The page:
Why insist on carrying guns publicly, as so many are?
Does wielding a pistol in a safe public place (far from rattlesnakes and other wild animals) gives its owner a feeling of extra security? Perhaps there’s a feeling that it’s needed in case of a physical threat. On the other hand, absent any real threat it brands the carrier a coward and a weakling. It displays, for all to see, an unreasonable fear of others: the paranoid’s fear of the crowd and of ordinary people.
Or maybe someone carries a gun to show off his country roots. He keeps a tool of the country, or the woods, close at hand or on display—maybe he thinks he looks like a cowboy from the movies. Instead, he looks out of place, like he doesn’t understand the proper place for tools and insists on carting around an unnecessary one. He may as well use a pitchfork as a walking stick, carry an axe over his shoulder, or keep his fencing tools jangling on his belt. (In fact the axe might be more effective.)
But the bearer usually knows this. The point of private citizens carrying an offensive weapon in a public place is most often simply to appear threatening, to offend people, and to make a statement. The point, frankly, is often to anger anyone that might want to limit gun use. Reading bulletin boards about open-carry laws reinforce this impression— most posters sound like they simply want to “exercise their right” and to display their political allegiances in the most threatening way possible.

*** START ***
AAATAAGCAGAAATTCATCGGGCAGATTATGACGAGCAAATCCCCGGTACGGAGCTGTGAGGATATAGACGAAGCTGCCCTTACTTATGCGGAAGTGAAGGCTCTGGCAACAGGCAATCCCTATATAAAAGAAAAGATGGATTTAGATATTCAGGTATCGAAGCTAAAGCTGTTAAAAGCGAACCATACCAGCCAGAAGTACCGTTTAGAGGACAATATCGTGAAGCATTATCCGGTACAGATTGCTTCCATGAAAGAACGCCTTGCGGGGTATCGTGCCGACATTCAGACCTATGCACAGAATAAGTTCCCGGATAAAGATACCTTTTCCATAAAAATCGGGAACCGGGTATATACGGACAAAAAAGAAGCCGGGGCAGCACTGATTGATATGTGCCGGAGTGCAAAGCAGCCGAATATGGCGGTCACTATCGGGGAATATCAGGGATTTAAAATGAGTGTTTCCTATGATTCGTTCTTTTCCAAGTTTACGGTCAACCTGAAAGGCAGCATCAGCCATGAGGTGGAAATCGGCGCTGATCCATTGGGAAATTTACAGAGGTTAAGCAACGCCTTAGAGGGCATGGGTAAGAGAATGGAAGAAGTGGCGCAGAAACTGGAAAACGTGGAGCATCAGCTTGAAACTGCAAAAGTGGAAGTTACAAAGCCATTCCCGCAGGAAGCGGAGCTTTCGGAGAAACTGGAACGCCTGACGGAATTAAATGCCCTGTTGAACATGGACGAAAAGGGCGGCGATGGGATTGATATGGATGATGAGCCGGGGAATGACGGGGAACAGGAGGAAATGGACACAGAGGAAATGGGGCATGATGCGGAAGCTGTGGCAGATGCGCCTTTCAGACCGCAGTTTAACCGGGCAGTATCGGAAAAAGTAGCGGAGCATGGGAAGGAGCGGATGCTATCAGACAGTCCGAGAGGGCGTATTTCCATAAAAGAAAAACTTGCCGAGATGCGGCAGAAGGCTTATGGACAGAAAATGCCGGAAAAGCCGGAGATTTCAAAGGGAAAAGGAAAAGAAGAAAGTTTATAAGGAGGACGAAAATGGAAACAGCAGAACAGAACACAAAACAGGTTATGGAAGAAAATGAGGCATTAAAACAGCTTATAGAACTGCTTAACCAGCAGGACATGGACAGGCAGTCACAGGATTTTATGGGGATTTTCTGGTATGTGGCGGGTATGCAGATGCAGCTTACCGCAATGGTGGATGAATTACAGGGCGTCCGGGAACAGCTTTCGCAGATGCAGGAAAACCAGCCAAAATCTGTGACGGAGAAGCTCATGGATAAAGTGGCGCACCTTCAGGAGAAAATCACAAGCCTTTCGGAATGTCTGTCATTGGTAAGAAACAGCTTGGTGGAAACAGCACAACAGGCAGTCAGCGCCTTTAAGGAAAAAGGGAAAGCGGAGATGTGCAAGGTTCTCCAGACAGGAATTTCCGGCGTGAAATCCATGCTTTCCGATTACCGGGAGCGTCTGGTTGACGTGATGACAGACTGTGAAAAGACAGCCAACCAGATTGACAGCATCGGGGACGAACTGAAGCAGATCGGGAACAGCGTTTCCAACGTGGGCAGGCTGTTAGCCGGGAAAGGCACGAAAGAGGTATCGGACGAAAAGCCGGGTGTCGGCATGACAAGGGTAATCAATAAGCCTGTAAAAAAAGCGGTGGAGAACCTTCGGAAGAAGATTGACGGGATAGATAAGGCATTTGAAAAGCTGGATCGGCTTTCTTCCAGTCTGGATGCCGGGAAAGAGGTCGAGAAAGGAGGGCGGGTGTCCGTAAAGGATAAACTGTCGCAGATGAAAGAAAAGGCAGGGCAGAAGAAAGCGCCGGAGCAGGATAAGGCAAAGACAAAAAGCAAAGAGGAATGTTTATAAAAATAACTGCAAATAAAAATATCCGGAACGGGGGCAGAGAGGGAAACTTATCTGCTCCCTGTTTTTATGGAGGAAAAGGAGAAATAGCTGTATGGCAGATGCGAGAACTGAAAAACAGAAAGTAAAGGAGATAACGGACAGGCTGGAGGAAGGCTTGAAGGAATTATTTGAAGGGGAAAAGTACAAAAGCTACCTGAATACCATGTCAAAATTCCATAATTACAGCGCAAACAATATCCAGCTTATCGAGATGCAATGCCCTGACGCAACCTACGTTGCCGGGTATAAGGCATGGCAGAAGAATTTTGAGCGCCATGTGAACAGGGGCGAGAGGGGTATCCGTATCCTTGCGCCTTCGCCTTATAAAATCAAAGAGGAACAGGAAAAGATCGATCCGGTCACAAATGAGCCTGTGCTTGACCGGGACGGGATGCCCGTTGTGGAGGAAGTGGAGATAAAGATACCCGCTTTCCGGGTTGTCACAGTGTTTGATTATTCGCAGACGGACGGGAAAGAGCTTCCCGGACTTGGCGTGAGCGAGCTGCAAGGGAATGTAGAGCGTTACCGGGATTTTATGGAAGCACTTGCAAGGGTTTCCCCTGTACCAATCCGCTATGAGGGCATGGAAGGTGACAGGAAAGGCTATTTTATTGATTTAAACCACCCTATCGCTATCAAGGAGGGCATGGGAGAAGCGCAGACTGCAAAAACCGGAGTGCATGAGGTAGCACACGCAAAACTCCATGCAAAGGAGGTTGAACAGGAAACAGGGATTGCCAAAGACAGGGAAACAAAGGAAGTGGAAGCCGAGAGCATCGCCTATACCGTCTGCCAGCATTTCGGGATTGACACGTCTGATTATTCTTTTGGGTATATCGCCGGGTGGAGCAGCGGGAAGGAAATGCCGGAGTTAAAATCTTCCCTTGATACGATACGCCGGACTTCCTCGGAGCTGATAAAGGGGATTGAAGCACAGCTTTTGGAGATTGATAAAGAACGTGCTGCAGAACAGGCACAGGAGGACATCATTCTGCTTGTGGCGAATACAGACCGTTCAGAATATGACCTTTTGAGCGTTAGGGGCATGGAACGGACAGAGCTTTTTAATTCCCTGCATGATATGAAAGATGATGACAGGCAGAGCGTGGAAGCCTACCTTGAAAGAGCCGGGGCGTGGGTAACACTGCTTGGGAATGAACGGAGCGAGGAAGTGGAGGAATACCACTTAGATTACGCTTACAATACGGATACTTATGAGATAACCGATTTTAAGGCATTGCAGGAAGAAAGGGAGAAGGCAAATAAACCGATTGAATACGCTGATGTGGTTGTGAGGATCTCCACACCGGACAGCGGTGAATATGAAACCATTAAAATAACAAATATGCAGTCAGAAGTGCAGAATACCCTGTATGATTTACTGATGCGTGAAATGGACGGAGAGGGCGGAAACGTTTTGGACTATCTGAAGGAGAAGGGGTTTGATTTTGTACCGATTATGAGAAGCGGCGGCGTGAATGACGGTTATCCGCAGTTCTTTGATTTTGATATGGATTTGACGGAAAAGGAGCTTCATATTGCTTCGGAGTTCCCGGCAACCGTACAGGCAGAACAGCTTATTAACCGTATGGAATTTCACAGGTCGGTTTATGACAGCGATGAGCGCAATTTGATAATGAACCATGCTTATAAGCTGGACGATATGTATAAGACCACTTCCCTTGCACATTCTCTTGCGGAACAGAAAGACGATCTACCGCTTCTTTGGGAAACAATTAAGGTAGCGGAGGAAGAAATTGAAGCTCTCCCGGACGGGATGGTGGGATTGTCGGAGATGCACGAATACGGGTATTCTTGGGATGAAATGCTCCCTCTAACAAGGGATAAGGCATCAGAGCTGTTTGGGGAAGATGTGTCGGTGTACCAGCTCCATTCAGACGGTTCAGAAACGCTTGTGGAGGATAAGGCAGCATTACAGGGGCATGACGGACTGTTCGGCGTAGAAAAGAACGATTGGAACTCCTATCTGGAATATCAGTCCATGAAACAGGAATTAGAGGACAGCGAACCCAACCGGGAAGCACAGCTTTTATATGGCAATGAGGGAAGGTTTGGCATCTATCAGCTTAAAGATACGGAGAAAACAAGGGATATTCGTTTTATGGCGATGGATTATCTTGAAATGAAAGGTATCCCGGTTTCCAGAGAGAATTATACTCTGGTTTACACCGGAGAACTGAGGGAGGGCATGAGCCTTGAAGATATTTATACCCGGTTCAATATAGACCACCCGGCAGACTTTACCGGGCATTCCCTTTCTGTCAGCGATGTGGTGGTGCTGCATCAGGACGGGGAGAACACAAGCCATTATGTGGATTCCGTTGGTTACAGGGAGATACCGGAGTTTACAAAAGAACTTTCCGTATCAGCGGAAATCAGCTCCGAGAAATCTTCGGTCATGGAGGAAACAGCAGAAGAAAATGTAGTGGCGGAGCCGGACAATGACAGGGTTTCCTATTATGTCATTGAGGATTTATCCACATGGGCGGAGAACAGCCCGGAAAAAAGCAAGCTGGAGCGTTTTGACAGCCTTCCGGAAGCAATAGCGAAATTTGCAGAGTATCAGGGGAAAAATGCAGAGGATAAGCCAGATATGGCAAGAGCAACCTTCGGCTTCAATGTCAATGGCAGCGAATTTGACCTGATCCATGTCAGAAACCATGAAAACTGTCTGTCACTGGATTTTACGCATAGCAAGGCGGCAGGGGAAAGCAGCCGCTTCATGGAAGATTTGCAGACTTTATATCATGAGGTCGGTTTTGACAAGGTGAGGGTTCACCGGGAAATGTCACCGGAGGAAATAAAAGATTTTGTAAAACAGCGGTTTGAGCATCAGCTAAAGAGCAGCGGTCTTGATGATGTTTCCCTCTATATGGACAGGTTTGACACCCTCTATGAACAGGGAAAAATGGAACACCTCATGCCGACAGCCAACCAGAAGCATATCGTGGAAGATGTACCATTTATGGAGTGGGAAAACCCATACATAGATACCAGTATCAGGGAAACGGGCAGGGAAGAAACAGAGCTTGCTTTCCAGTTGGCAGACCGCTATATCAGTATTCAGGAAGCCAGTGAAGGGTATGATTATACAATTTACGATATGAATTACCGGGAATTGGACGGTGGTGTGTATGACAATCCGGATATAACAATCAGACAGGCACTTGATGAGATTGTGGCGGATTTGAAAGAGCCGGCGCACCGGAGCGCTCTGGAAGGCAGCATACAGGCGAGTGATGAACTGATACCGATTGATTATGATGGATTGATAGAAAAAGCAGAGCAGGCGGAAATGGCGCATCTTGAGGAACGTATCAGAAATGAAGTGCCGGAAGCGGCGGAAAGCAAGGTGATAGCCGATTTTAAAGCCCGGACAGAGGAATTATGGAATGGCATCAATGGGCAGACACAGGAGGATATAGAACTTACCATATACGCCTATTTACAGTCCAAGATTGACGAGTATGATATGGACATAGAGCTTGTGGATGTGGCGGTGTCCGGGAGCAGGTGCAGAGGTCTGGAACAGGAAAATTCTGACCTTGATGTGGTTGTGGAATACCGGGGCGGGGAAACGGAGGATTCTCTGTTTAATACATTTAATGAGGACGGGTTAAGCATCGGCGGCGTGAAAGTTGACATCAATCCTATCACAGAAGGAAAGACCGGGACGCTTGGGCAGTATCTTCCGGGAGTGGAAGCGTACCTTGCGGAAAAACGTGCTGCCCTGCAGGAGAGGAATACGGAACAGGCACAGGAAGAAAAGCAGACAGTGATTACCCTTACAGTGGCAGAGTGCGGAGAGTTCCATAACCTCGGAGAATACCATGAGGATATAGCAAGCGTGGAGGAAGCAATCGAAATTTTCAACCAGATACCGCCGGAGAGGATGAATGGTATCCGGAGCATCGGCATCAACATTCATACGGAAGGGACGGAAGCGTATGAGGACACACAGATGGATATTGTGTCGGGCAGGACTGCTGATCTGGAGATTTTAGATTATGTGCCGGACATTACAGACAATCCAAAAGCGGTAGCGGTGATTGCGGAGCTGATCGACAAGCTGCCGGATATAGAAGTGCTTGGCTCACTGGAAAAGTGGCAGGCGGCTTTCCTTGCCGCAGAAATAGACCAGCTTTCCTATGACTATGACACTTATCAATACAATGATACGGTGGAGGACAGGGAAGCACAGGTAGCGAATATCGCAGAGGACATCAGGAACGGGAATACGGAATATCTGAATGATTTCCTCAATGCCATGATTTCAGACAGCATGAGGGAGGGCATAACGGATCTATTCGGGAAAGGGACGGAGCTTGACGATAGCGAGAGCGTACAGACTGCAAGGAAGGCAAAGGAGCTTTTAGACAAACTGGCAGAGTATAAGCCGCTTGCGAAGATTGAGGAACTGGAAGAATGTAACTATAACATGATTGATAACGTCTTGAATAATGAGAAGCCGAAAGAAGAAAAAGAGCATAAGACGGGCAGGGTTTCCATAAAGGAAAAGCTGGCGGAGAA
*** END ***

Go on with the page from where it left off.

It’s fairly easy to understand how instilling fear in strangers would make someone feel powerful. We men tend to subconsciously rise up straight, puff out our chests and set our jaw straight when other men size us up or get too close. Or we look away, moving on, when it’s clear we can be overpowered. The gun on display lets us be the one who doesn’t look away, the one who would win that fight, and it does so without us needing to move— we just need to show off our piece. It feels like a quiet strength, like respect, but it isn’t.
Because the price of that power, socially, is that we have to show our paranoia and our deep-seated fear to have it. Carrying the gun creates the equivalent of the insane talker on the subway: others look away, slink on by, no one wants a confrontation, because this person is obviously unpredictable and has no need or understanding of the natural equations of power and risk.
Nancy Pearcey, “Total Truth: Liberating Christianity from Its Cultural Captivity”
This quote, found in Ryan Lizza’s fascinating and frightening New Yorker profile of Michele Bachmann, is one of the most succinct explanations I’ve ever seen of why, despite all evidence to the contrary, many fundamentalists refuse to believe in evolution: it is based upon the wrong principle.
Perhaps an explanation that Darwin was a devout Catholic could help? Somehow I doubt it; it’s hard to see how anyone could penetrate such circular logic.
The left came to trust the judiciary as an impartial body that would eventually rule in their favor, after decades of it being true. But it’s not anymore, and it’s past time we accepted that fact. Lawsuits only harden public opinion—we have to elevate our political actions, and our politicians need to raise their game even more so. Wisconsonites did this before Walker’s bill passed (and after), but lawsuits are no longer going to work in favor of the people. This is a new era, and we have to adjust to it.